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New Year @ 19000 ft


Submitted by rockstallion on 2008-05-06 | Last Modified on 2008-05-16

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by kulbhushan suryawanshi


The morning of 31st December 2007, the thermometer reads seventeen degree Celsius below zero. I despise getting out of my sleeping bag to light up the fire. Its getting late as have to go out and search for the bharal (a kind of mountain goat of the Himalaya). I don’t yet have a plan to celebrate the New Year tonight but its only Takpa and me at the camp what great celebrations can we have. While I was contemplating these thoughts my eyes fell on Mt Kanamo (5,975 mts). I have climbed this peak once before in the month of June but the thought of a winter ascent exited me and what better day than the 1st of January 2008. New Year at 20,000 feet.

I immediately rushed back to camp to prepare for a long day of climbing tomorrow. I was to follow the same plan as last time; early start, climb light and turn back time of one pm. At dinner I told my plans to Takpa. Initially he thought I was a nut to try and climb Kanamo on the first of January. All he kept saying was that it is going to be way colder than I can even imagine. I kept saying I know what I am doing. After dinner I asked him that in case I am not back by late evening would he come some distance with a thermos of tea. Takpa eyed me for some time and replied “I am coming along, the mountain has beaten me thrice and two is always safer than one”. I was glad to have some company.

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Sun rise and Cho-cho kang time
Sun rise and Cho-cho kang time.

Next morning we started from the camp at 10 minutes to six. It was completely dark with a little moonlight to show us the path. The sky was clear and then temperature was –19 degree Celsius at the camp. We did not discuss the cold but I thought that we were slightly over prepared for the cold but that was good. By the time the sun came up at eight thirty we were already up the lower slopes at the altitude of over 4,800 meters. What lay ahead was the huge south ridge of Kanamo that led all the way to the top. Unfortunate for us a light breeze picked up as soon as we were on the ridge. The ridge is completely wind exposed and provides little protection. Clear sky meant colder day. Soon the cold started to penetrate. We kept thinking that if we keep climbing we will stay warm and so we kept on.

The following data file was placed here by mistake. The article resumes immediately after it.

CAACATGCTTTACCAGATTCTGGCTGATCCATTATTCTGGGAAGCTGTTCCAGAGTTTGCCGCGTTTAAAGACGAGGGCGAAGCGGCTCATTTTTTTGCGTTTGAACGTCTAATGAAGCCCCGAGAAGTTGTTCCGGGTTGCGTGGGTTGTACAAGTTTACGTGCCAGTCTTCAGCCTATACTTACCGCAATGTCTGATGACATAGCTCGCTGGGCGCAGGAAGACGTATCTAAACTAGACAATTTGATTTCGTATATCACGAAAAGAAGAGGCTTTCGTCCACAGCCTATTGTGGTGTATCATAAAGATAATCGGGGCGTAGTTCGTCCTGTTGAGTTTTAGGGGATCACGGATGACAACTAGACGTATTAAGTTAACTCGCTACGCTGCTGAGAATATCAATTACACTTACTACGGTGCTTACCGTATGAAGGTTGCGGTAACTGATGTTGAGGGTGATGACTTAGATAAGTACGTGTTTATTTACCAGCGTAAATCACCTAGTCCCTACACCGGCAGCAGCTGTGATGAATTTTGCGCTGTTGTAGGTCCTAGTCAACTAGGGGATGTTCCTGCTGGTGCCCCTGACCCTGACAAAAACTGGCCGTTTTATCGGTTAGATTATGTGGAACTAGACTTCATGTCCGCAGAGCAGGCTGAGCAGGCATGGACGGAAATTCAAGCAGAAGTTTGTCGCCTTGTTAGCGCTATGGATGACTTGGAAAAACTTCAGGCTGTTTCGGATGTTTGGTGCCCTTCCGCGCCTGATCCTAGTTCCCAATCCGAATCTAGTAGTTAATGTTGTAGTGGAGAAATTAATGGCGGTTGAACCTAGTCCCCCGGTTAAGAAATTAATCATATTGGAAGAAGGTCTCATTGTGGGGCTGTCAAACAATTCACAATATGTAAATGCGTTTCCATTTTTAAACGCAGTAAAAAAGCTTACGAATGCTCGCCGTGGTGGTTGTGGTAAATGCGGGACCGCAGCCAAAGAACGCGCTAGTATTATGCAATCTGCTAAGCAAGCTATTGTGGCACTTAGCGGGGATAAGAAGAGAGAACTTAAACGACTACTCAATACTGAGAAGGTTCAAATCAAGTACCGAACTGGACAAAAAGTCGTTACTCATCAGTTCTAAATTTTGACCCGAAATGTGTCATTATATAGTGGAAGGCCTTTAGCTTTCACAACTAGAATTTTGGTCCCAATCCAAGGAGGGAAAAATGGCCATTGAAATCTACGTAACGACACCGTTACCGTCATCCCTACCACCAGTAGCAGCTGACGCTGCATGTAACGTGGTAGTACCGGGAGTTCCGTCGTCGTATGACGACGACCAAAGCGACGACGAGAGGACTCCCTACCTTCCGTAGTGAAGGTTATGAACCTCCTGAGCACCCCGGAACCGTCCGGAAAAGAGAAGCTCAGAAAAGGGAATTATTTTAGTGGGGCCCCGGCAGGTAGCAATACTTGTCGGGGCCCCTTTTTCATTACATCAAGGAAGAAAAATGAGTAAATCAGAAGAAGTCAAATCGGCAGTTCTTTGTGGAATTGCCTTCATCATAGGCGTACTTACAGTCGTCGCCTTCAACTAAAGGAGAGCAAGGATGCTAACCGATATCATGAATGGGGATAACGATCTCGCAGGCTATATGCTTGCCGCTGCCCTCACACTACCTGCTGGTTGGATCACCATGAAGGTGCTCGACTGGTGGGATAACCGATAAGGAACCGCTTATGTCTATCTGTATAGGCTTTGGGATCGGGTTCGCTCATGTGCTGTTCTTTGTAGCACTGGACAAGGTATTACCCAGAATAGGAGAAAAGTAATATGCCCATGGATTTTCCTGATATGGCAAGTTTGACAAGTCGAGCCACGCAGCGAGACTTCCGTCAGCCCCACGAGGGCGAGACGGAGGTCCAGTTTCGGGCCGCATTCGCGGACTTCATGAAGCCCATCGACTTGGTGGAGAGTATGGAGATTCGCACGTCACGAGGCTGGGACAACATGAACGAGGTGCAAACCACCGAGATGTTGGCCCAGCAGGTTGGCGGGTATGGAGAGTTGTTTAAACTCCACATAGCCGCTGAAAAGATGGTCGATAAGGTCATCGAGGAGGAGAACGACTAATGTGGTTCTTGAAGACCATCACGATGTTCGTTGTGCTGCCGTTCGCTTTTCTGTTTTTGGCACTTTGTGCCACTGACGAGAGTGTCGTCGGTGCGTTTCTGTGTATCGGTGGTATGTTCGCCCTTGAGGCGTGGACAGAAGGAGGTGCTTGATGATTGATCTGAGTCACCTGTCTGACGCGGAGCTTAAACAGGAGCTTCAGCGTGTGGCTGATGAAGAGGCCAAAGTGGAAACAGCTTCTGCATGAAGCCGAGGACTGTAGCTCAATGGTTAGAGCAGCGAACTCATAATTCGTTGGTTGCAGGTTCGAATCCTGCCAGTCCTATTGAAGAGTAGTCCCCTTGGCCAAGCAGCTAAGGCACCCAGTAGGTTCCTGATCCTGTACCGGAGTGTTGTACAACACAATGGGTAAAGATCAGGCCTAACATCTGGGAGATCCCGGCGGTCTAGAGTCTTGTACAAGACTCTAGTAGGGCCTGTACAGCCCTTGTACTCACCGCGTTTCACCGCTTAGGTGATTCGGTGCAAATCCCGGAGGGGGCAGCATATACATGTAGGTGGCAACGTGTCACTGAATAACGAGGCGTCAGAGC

I was now only a thousand feet from the summit and Takpa followed at about fifty paces behind. The cold had really got me worried at this time. My fingers were completely numb but could not mention it to Takpa. Takpa seemed to be having a walk in the park, I thought may be his better acclimatization to the altitude for having lived at 4350 mts all his life is helping him. Soon Takpa passed me; he now seemed in a bit of a hurry. We were now bare a few hundred feet from the summit. Takpa led at around fifty to hundred paces infront of me. But the knockout punch had been delivered, the light breeze turned to roaring winds. I could see snow plumes rising high in the sky on the neighbouring peak of Cho-Cho Kang Nilda. I could not feel my hands any more feet still had some sensation in them. I wanted to turn back but Takpa is already on the summit just a hundred feet more. I could not turn back when only hundred feet were left. A final dash to the summit and it should be over. When I reach the summit Takpa was ready with the axe and the flag to be photographed. I manage to get my camera with difficulty and got his snap, one more of the panorama. I asked Takpa to take a snap of me but he could just not grip the camera. Finally I placed the camera on the pile of rocks on the summit and asked him to press the shutter with his closed fist. It worked.

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Takpa on the summit
Takpa on the summit.

The climb down was much colder. We barely looked at each other. Just kept climbing down. We knew there was a hut at the base that could provide some respite from the cold. Once at the hut Takpa broke a little part of the wooden roof to light a fire. My fingers started to hurt unbearably, tears rolled down Takpas eyes. Slowly the senses were returning. I was glad that the fingers were hurting it meant no frostbite.

We then melted a little snow had enjoyed a hot chocolate. What remained seemed like a cakewalk after what we had just been through and with the hot chocolate in our stomach we had enough reserves. Back at camp I was staring at the summit photos and then I noticed the time it read 11:05 am. So it took us 5 hours 15 minute to make it to the top. That’s a record for the fastest climb in any season, the previous one being 5 hours 20 min. None of the people who stay at the base of the peak have heard of a winter ascent before so this could also be the first winter ascent of the peak but I never bothered to check with the Indian mountaineering federation to confirm it. What mattered the most was that we did it, first or not was not my concern. We also escaped unhurt just two blisters on my fingers. They way Takpa hugged and kissed his son was a sight. Takpa confessed that he thought we would never make it back but I knew things were never so out of hand. If it came to the worst we would have had some frost bitten fingers. This was surely that best New Year celebration of my life…

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